The James Dyson Award is given to engineers all over the world who make designs to solve global problems.
This year’s Australian winner, Macaron won for her invention of a smart tape measuring device which helps the visually impaired.
Macaron was the brainchild of four Queensland University of Technology students, Jake Dean, Woo-Sung Jung, Yuma Decaux, and Weng Hou Chan. They will receive £2,000 (over $,3500 AUD) for the design project.
Here are some of winners from the first placer to the runner-ups:
The project was inspired by one of the team members who unfortunately is blind and unable to make renovations in his house because of the difficulties in seeing the marks on the tape measure device.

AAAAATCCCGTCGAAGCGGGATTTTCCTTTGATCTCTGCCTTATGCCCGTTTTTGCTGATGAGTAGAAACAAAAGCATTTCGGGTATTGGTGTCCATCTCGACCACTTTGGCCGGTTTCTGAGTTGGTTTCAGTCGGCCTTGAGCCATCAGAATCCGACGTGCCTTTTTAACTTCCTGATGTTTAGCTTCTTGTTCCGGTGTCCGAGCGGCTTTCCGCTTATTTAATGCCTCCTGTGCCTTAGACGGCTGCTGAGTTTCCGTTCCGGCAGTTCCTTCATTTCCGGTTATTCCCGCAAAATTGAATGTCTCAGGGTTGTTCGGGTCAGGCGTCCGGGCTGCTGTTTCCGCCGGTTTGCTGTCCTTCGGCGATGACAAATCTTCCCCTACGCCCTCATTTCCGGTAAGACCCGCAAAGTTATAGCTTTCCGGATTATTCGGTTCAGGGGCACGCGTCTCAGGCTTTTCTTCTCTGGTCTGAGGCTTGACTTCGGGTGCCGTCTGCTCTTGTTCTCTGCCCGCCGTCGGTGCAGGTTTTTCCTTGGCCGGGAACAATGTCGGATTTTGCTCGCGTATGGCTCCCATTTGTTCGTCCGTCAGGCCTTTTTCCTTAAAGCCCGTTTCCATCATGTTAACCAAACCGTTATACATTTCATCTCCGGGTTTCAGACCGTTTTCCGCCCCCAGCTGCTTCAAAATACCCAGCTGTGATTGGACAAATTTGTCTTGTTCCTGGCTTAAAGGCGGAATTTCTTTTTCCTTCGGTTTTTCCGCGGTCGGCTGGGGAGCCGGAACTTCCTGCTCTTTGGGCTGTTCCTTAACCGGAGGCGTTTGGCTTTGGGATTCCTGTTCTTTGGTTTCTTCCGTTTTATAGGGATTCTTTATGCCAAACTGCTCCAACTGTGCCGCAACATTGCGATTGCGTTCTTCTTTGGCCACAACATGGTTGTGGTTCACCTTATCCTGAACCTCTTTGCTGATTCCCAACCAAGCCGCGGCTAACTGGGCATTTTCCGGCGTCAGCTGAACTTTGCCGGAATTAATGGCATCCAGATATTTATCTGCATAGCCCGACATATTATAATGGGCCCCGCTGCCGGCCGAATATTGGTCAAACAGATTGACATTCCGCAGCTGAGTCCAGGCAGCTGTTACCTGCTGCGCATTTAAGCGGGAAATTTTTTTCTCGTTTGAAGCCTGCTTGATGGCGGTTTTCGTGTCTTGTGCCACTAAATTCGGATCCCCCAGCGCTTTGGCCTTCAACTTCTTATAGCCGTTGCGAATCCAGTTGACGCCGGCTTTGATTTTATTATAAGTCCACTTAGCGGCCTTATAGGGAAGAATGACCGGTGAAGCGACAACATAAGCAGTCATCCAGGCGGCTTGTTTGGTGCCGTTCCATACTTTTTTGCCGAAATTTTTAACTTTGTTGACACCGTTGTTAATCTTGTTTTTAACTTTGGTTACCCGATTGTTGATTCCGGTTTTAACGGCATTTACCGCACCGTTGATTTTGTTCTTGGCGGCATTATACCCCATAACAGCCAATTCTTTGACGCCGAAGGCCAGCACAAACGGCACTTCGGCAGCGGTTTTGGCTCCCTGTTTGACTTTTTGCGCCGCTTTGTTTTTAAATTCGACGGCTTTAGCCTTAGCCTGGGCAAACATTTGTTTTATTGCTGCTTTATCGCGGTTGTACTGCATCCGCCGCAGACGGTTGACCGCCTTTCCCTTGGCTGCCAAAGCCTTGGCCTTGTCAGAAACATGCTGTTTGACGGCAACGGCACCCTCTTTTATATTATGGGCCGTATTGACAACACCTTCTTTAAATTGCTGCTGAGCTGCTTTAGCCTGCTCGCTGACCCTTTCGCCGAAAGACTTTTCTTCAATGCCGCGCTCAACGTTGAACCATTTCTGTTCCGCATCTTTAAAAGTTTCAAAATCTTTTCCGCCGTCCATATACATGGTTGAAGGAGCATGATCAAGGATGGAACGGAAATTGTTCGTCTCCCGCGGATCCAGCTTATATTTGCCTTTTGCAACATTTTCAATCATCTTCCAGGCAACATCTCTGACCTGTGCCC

Macaron can measure objects without the need to read the markings and connects via Bluetooth to a mobile device. Users can use the app to pre-program the object and distance to be measured. There is also a voice feature available in the settings for convenience!
This is the world’s first alpine survival tool that can convert snow into drinking water by human power. A litre drink bottle melts snow by igniting heat through friction and pulverising the snow through a spinning blade.
The Indra Mosquito Zapper is an insect control device made up of recycled materials. It is powered by renewable energy like solar and wind. The device creates electricity, zapping and killing mosquitoes.
If fully charged, the stored electric energy can create light and through its USB port, power for any gadget.